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on 6 April 2010
This book, "Your Right To Know" by Heather Brooke, is a very informative guide to ordinary members of the Public on how to deal with Civil Servants in Government Departments and Quangos as well as Council Officers in Local Government. It appears that most of the so-called Public Servants are not interested in serving the Public. They are more concerned to keep information secret, which the Public has a right to know, and serve only themselves and their colleagues. The central message of the book is persistence which the author showed in her 5-year campaign which resulted in the Parliamentary Expenses Scandal. There are many helpful hints and suggestions which are of great assistance for those who are unfamiliar with the devious ways of bureaucrats.
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on 30 July 2007
Brooke walks you through how to go about making a successful request and how to get the most from the Freedom of Information Act. This is an invaluable book for all those who want to use the Freedom of Information Act to access public information. Personally I use it as a resource and find myself referring to it when faced with new problems or if I want to find out who to contact and in which Government department. The template letters in the back are also very helpful.
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on 16 July 2009
I, for a long time, have been a fan of people like Mark Thomas, not because of what their politics are but the way that they actively exercise our rights in the name of comedy and civil liberties - Buy, beg or borrow Mark Thomas's DVD Seriously Organised Criminal. That was the inspiration for me buying this book and I have used it to seek to get information out of a certain north Cambridgeshire council who will remain nameless.

Public authorities do not tell you that you have a right to know, they would much rather that you didn't. This book explains your rights and where to expand your understanding further, the Act itself is as all laws is only as good as how it is used and the legal precidents set at tribuneral and the rulings of the information commissioner.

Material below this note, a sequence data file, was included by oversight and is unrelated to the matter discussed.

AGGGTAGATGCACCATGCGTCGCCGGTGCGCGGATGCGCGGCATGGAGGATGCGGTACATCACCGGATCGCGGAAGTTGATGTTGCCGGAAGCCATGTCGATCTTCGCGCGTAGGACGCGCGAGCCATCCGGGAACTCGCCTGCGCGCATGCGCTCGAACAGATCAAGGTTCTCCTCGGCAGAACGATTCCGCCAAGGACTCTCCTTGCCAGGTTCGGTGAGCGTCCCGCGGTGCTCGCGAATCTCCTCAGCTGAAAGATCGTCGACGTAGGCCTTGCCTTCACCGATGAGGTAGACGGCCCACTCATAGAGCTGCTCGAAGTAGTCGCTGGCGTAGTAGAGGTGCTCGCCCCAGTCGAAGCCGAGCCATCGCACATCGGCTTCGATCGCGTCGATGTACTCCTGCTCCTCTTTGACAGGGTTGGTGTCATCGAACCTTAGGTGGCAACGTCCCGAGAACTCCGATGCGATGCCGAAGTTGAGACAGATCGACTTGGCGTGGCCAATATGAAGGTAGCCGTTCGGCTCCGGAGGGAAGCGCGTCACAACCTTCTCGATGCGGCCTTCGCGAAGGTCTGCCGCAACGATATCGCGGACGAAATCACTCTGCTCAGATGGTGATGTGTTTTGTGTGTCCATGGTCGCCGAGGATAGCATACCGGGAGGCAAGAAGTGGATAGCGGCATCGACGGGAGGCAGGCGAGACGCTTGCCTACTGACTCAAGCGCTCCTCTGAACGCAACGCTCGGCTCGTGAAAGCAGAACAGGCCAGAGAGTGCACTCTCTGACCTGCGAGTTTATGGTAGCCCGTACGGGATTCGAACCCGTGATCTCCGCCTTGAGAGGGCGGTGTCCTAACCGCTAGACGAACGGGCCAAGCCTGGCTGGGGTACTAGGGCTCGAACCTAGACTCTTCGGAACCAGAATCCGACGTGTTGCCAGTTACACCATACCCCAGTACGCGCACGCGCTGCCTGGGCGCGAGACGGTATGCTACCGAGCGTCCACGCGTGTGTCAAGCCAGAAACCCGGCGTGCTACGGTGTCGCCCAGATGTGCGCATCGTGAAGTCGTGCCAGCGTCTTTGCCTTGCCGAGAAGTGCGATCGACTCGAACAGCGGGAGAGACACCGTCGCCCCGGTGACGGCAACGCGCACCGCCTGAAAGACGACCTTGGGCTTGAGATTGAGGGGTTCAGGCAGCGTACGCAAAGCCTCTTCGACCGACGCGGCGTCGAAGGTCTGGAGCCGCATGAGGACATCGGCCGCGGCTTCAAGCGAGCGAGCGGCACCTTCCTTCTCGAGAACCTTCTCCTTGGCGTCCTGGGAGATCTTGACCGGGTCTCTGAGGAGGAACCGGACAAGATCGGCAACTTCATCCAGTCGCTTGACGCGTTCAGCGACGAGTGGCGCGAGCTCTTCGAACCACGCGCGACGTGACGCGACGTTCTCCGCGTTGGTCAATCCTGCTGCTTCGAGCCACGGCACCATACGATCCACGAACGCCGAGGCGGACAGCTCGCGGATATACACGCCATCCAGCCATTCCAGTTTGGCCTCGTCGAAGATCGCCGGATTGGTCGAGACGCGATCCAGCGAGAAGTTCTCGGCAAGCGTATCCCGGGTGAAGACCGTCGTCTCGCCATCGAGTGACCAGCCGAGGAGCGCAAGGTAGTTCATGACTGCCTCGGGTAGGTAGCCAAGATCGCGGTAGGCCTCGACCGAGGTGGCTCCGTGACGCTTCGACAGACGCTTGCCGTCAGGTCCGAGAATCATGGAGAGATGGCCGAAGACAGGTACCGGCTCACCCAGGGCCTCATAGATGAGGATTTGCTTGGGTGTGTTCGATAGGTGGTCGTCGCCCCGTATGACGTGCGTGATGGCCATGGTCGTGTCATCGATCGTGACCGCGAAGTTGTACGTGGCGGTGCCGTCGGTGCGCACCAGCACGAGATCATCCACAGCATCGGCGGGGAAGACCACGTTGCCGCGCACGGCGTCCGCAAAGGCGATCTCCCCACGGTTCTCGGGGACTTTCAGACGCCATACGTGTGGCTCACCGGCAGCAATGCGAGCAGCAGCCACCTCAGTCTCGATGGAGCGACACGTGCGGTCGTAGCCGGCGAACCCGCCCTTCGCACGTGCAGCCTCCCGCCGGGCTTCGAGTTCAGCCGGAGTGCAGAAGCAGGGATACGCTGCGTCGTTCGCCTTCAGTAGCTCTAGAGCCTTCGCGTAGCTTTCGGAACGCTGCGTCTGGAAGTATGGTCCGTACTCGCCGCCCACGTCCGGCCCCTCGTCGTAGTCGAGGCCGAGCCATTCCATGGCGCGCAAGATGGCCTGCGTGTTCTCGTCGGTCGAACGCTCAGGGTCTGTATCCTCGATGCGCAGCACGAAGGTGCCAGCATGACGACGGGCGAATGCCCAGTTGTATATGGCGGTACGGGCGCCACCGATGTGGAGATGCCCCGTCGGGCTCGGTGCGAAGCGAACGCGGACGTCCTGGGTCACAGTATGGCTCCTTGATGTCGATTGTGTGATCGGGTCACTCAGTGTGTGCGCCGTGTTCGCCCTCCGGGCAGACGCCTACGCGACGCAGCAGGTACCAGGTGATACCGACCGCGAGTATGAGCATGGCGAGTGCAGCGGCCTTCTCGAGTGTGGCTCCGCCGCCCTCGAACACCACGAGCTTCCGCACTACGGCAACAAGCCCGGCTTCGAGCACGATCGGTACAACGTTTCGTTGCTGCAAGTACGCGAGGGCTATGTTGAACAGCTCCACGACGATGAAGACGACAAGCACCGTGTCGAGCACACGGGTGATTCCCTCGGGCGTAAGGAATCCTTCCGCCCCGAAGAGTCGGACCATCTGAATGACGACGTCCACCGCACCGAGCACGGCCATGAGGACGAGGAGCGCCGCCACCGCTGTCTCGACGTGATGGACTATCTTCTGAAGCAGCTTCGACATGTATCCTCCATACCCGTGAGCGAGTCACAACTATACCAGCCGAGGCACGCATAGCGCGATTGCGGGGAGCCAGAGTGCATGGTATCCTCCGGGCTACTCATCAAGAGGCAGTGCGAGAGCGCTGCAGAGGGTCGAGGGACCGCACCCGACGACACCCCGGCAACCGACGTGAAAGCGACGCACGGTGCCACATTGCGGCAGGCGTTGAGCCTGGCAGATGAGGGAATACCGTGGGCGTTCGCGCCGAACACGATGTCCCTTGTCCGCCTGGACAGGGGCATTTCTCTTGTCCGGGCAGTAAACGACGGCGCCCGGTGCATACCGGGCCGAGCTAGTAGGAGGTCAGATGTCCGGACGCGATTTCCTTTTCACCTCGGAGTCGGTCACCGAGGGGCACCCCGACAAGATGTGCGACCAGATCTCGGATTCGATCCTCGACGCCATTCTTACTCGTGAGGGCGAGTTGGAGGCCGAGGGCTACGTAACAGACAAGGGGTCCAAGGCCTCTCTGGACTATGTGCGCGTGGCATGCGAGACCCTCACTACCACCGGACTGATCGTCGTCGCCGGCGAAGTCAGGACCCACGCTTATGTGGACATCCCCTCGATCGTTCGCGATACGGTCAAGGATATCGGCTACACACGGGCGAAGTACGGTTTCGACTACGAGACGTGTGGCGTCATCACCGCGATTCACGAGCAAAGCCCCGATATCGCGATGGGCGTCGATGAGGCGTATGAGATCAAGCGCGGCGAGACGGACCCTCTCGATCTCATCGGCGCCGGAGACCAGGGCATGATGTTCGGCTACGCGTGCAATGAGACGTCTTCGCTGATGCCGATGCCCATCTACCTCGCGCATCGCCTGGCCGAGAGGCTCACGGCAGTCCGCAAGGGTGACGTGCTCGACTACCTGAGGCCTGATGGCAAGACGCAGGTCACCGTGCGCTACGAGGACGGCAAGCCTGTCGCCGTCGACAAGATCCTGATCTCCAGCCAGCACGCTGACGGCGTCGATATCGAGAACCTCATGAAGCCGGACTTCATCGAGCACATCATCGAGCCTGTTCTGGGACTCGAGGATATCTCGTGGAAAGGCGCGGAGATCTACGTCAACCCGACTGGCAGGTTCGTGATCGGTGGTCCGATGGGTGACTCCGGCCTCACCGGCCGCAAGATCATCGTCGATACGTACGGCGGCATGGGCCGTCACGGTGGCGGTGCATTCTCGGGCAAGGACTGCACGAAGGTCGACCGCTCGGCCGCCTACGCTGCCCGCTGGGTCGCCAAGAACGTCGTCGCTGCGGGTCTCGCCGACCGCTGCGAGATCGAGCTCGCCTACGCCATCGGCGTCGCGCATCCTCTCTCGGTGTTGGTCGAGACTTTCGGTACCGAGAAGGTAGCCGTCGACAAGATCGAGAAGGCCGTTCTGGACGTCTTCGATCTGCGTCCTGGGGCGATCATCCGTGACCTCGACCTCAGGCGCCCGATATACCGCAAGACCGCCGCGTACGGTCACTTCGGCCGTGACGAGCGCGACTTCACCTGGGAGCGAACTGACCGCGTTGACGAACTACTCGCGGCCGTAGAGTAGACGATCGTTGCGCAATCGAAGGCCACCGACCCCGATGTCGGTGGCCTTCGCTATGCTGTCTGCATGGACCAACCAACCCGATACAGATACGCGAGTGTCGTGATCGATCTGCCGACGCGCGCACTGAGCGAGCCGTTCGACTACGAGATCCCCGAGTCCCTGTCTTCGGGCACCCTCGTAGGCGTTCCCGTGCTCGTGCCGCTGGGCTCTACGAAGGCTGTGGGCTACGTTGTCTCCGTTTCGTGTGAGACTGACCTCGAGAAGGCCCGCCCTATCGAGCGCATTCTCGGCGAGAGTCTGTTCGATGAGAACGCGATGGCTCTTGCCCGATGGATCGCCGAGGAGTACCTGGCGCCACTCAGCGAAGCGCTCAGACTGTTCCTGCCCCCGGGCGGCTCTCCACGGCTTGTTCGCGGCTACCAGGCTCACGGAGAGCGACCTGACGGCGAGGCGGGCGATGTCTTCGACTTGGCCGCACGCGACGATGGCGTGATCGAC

The book explains how the act has been recieved by public authorities, Health Service, Local Authorities etc and explains the exemptions upon which information requests can be refused. The standard letters for requests and responces to refusals, should be invaluable to the citizen activist, lobbyist or journalist who is seeking to raise the veil of secrecy and condesention towards the general public of the nanny state.

Well worth having on anyone's quick reference shelf.
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on 18 June 2009
Handy to have in your library. It's comprehensive and easy to read. The relevant legislation is quoted which is a great help when dealing with "jobsworths"
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on 9 October 2010
Heather explains freedom of information; the law, how it works in practice and how we the public can and should use it. She also explains the absolute importance of FOI in support of democracy.

After reading this book, I lodged an FOI request with my local council, to which I am pleased to say I got a prompt and detailed reply.

This is an informative and empowering book. I highly recommend it.
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on 15 October 2015
A good book and well worth the read, HEATHER BROOKE wrote the book and did all the work could we at least get it right and take that irritating little man's name off - he wrote a note at the front of the book that's it
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on 3 September 2013
Book was required for a module in which we had to write an investigative piece.

As well as the book being written so wonderfully and a brilliant foreword from Ian Hislop, a journalist himself, it is a very useful thing to posses and it is one of the few books I have kept after finishing university. Heather Brooke should be a familiar name to any aspiring journalist and so this is a must have.

Detailed templates for Freedom of Information requests are also included, which makes sending of those requests that much easier, especially if it is your first. Templates can also be adapted to suit your needs, though there are a few included for different situations.
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on 20 January 2013
Fine as far as it goes. But quite out-of-date now. Really needs to be brought up to date very soon if its to be any use.
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on 3 January 2013
The law as it stands has many pitfalls for the common man but this helpful little book is full of ideas to help us all get our just rights.
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on 21 June 2013
Not one for 'pulling punches', Ian gives the facts and, in his inimitable fashion, virtually implores the reader to reach opinion based on those facts.. excellent.
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